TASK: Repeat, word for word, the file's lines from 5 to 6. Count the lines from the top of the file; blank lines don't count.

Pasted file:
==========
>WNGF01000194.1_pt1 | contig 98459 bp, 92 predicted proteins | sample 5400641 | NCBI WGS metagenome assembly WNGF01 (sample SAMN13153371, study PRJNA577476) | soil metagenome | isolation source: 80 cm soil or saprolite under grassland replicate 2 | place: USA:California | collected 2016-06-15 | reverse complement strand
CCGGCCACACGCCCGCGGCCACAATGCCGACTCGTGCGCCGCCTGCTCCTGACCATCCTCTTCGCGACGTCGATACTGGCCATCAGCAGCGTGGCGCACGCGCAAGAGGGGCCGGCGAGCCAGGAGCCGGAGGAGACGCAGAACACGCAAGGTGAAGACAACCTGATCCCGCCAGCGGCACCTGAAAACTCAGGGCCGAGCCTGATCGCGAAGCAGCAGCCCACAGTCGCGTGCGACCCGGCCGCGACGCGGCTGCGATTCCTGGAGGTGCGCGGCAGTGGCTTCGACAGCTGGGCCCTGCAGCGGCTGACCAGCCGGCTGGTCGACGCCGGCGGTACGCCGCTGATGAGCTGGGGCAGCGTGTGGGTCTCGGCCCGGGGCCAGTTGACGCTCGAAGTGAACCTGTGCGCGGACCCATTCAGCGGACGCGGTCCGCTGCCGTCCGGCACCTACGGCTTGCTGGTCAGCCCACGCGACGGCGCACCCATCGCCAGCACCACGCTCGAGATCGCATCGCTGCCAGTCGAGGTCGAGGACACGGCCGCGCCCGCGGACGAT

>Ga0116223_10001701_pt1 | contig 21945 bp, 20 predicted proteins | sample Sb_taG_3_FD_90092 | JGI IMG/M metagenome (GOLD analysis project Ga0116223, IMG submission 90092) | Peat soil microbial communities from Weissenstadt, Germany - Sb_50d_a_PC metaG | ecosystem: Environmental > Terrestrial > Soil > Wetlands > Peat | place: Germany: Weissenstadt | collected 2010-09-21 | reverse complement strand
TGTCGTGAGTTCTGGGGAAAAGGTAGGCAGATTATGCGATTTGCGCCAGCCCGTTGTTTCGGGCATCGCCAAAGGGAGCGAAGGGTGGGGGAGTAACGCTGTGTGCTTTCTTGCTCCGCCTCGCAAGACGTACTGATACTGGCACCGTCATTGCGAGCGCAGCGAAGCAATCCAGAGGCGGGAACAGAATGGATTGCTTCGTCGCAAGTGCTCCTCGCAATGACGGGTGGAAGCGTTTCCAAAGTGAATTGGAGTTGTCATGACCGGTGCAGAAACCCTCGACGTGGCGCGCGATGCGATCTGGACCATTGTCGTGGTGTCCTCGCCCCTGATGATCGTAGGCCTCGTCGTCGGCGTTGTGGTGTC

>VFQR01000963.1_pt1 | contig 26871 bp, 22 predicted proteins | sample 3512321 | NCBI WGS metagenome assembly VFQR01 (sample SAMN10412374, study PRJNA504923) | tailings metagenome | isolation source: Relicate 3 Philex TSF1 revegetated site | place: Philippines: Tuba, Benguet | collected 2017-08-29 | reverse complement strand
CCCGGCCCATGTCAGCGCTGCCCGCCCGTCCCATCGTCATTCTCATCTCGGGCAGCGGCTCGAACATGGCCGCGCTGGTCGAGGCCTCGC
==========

>VFQR01000963.1_pt1 | contig 26871 bp, 22 predicted proteins | sample 3512321 | NCBI WGS metagenome assembly VFQR01 (sample SAMN10412374, study PRJNA504923) | tailings metagenome | isolation source: Relicate 3 Philex TSF1 revegetated site | place: Philippines: Tuba, Benguet | collected 2017-08-29 | reverse complement strand
CCCGGCCCATGTCAGCGCTGCCCGCCCGTCCCATCGTCATTCTCATCTCGGGCAGCGGCTCGAACATGGCCGCGCTGGTCGAGGCCTCGC